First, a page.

In Honor of Nurses Week and VA nurses, Past and Present

by the VA Public Affairs Office

Florence Nightingale. This media file is in the public domain in the United States. This is a file from the Wikimedia Commons.

Florence Nightingale. This media file is in the public domain in the United States. This is a file from the Wikimedia Commons.

The first nurses in VA’s history were men who worked at branches of the National Home for Disabled Volunteer Soldiers.  In 1880, “Colonel Harris, from the committee having the compensation of hospital nurses in charge, reported and recommended that they be paid at the following rates: Two wardmasters at the Central Branch, at $15 per month, to have supervision under the post surgeons of all the wards day and night. These men should be strictly temperate, skillful, good dispositioned, intelligent and faithful. The other nurses should be divided into two classes, viz, nurses and assistant nurses. The nurses should have $8 per month for the first year, $10 per month for the second year, and $12 per month thereafter. The assistants should have $6 per month for the first six months, $7 per month for the second six months, and $8 per month thereafter.  On motion, it was resolved that the report be accepted and payment be made as recommended.”

The first nursing school in America opened at Bellevue Hospital in New York in 1873 and taught Florence Nightingale’s philosophy and practices.  New nursing schools opened across the country shortly afterwards and by the early 20th century, distinctions between trained and untrained nurses emerged, leading to professionalization of the field and licensing of nurses. 

In 1890, the National Homes’ Northwestern Branch in Milwaukee became the first to hire women nurses. Colonel John L. Mitchell, manager for the National Home in Milwaukee, contracted with the Wisconsin Training School for Female Nurses to employ 10 women nurses in the homes’ hospital on a trial basis.  The Wisconsin Training School for Female Nurses opened in 1888 and its chief nurse was a graduate of the Bellevue Hospital program.  The school agreed to provide nurses who had been in training for at least 18 month at various local hospitals. None of them were married and they did not live on the grounds.  The experiment began on May 15, 1890, when the first female nurses arrived.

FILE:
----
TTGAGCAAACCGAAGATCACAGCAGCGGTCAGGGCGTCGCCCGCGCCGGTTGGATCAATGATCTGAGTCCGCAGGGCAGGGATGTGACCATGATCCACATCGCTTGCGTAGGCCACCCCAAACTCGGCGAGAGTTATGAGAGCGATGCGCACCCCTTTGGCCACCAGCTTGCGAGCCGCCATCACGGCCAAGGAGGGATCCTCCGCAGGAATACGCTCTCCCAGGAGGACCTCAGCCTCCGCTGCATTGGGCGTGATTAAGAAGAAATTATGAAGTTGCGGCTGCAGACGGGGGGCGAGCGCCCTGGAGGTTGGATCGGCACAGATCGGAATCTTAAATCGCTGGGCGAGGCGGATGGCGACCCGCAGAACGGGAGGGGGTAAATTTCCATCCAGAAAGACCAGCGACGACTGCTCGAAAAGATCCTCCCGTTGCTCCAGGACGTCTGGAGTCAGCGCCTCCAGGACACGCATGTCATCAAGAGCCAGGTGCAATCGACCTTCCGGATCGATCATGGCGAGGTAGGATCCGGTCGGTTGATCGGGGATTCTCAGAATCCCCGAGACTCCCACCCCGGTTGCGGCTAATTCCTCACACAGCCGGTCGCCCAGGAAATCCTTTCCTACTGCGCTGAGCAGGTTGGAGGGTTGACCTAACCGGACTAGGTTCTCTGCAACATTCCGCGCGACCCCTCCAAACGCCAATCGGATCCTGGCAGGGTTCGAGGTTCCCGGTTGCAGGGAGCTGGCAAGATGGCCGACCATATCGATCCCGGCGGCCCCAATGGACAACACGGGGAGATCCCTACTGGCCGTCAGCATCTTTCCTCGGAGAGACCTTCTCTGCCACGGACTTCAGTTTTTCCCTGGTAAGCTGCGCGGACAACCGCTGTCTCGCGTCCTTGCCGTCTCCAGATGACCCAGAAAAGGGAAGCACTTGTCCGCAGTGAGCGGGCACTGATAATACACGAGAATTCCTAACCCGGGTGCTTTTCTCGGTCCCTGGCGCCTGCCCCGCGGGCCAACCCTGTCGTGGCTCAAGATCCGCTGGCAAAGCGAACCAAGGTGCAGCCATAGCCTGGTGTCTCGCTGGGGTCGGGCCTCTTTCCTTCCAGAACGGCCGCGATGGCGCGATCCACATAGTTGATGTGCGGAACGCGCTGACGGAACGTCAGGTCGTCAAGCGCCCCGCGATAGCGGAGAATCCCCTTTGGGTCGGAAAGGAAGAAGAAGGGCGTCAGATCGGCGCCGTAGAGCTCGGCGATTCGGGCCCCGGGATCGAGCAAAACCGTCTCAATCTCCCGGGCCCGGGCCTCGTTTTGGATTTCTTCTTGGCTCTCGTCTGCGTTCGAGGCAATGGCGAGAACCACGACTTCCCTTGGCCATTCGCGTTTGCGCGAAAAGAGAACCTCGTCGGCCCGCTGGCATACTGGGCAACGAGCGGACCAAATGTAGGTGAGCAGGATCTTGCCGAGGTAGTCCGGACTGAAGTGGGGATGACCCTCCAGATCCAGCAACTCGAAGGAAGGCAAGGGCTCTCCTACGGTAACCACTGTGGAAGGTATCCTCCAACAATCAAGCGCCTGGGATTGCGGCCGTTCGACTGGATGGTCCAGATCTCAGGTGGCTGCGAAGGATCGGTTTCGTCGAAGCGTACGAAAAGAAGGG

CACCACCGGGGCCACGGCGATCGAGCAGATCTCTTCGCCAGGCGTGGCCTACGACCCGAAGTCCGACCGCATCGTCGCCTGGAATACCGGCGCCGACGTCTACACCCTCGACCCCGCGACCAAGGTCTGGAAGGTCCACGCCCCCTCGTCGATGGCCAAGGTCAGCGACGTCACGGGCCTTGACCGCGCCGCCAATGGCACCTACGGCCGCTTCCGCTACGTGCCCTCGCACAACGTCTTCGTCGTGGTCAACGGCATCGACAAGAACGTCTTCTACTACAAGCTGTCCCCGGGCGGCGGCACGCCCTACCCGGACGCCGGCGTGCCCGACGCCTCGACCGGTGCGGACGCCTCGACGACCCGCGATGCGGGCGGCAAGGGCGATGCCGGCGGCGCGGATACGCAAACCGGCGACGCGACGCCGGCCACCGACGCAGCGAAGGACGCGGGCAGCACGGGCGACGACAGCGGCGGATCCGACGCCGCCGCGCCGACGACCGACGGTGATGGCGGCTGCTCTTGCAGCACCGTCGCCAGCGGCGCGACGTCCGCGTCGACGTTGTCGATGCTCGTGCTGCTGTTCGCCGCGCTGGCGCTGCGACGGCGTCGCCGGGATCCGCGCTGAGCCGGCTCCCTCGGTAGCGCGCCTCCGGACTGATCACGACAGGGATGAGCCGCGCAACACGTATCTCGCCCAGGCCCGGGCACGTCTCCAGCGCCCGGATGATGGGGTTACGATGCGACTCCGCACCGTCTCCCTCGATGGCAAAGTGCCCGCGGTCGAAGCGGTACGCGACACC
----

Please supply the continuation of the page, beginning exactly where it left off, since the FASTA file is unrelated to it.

On July 18, 1890 the surgeon reported that “the women nurses are doing good and faithful work and are devoted to their duties.” Col. Mitchell remarked in his annual report that:

“marked improvements had already begun to appear; the men were more careful of their appearance, habits, and conversation; they were more contented, knowing that help and skillful attendance was always at hand. . . the only apprehension expressed [by the nurses] was that the hospital would not afford the extent and variety of experience or training desired by them. . .the attention given by the nurses to the constant cleanliness and tidiness of the wards, and the cleansing and scalding of all utensils is a new feature…”

The arrangement formed one of the earliest medical affiliations at the National Homes.  After Milwaukee’s successful efforts, the remaining National Homes followed suit and by 1898 women nurses worked at all of the National Homes.

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